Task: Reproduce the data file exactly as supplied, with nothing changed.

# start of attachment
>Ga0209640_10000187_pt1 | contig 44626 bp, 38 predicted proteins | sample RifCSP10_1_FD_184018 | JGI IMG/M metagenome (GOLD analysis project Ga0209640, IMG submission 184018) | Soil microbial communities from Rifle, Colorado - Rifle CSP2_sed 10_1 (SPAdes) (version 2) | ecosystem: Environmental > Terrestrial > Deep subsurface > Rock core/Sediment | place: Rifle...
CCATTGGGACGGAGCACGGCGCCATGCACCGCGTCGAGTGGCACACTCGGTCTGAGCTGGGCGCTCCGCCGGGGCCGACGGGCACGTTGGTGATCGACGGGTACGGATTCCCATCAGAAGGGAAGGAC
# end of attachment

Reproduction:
>Ga0209640_10000187_pt1 | contig 44626 bp, 38 predicted proteins | sample RifCSP10_1_FD_184018 | JGI IMG/M metagenome (GOLD analysis project Ga0209640, IMG submission 184018) | Soil microbial communities from Rifle, Colorado - Rifle CSP2_sed 10_1 (SPAdes) (version 2) | ecosystem: Environmental > Terrestrial > Deep subsurface > Rock core/Sediment | place: Rifle...
CCATTGGGACGGAGCACGGCGCCATGCACCGCGTCGAGTGGCACACTCGGTCTGAGCTGGGCGCTCCGCCGGGGCCGACGGGCACGTTGGTGATCGACGGGTACGGATTCCCATCAGAAGGGAAGGAC